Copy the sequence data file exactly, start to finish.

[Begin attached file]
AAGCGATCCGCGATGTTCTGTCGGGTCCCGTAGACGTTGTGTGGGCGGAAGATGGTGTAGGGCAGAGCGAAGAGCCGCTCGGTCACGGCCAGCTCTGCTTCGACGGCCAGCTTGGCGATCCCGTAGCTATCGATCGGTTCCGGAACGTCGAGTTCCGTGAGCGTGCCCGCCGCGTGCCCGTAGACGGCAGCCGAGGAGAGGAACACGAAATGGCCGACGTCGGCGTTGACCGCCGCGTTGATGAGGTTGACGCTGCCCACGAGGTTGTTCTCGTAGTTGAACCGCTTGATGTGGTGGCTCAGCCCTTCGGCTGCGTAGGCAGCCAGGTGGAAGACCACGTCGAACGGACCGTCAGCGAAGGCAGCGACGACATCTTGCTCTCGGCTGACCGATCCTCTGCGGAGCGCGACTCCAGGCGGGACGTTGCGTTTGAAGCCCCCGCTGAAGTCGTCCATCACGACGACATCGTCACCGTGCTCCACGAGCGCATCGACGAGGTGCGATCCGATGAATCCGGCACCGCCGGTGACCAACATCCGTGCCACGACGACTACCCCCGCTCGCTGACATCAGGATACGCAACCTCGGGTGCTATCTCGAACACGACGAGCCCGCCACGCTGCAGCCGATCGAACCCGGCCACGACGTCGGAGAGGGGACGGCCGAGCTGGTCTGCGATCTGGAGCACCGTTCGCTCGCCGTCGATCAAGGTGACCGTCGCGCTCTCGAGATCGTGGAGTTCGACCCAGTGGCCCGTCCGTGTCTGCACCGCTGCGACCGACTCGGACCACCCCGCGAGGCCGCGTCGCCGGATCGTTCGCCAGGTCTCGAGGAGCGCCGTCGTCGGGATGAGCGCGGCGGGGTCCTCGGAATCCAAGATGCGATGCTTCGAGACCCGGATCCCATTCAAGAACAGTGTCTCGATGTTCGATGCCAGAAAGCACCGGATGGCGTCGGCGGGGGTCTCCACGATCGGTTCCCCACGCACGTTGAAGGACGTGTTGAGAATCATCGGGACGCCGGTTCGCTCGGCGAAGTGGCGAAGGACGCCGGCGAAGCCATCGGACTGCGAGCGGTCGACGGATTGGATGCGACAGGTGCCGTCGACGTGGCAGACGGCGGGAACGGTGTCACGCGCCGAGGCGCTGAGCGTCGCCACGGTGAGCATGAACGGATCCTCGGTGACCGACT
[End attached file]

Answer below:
AAGCGATCCGCGATGTTCTGTCGGGTCCCGTAGACGTTGTGTGGGCGGAAGATGGTGTAGGGCAGAGCGAAGAGCCGCTCGGTCACGGCCAGCTCTGCTTCGACGGCCAGCTTGGCGATCCCGTAGCTATCGATCGGTTCCGGAACGTCGAGTTCCGTGAGCGTGCCCGCCGCGTGCCCGTAGACGGCAGCCGAGGAGAGGAACACGAAATGGCCGACGTCGGCGTTGACCGCCGCGTTGATGAGGTTGACGCTGCCCACGAGGTTGTTCTCGTAGTTGAACCGCTTGATGTGGTGGCTCAGCCCTTCGGCTGCGTAGGCAGCCAGGTGGAAGACCACGTCGAACGGACCGTCAGCGAAGGCAGCGACGACATCTTGCTCTCGGCTGACCGATCCTCTGCGGAGCGCGACTCCAGGCGGGACGTTGCGTTTGAAGCCCCCGCTGAAGTCGTCCATCACGACGACATCGTCACCGTGCTCCACGAGCGCATCGACGAGGTGCGATCCGATGAATCCGGCACCGCCGGTGACCAACATCCGTGCCACGACGACTACCCCCGCTCGCTGACATCAGGATACGCAACCTCGGGTGCTATCTCGAACACGACGAGCCCGCCACGCTGCAGCCGATCGAACCCGGCCACGACGTCGGAGAGGGGACGGCCGAGCTGGTCTGCGATCTGGAGCACCGTTCGCTCGCCGTCGATCAAGGTGACCGTCGCGCTCTCGAGATCGTGGAGTTCGACCCAGTGGCCCGTCCGTGTCTGCACCGCTGCGACCGACTCGGACCACCCCGCGAGGCCGCGTCGCCGGATCGTTCGCCAGGTCTCGAGGAGCGCCGTCGTCGGGATGAGCGCGGCGGGGTCCTCGGAATCCAAGATGCGATGCTTCGAGACCCGGATCCCATTCAAGAACAGTGTCTCGATGTTCGATGCCAGAAAGCACCGGATGGCGTCGGCGGGGGTCTCCACGATCGGTTCCCCACGCACGTTGAAGGACGTGTTGAGAATCATCGGGACGCCGGTTCGCTCGGCGAAGTGGCGAAGGACGCCGGCGAAGCCATCGGACTGCGAGCGGTCGACGGATTGGATGCGACAGGTGCCGTCGACGTGGCAGACGGCGGGAACGGTGTCACGCGCCGAGGCGCTGAGCGTCGCCACGGTGAGCATGAACGGATCCTCGGTGACCGACT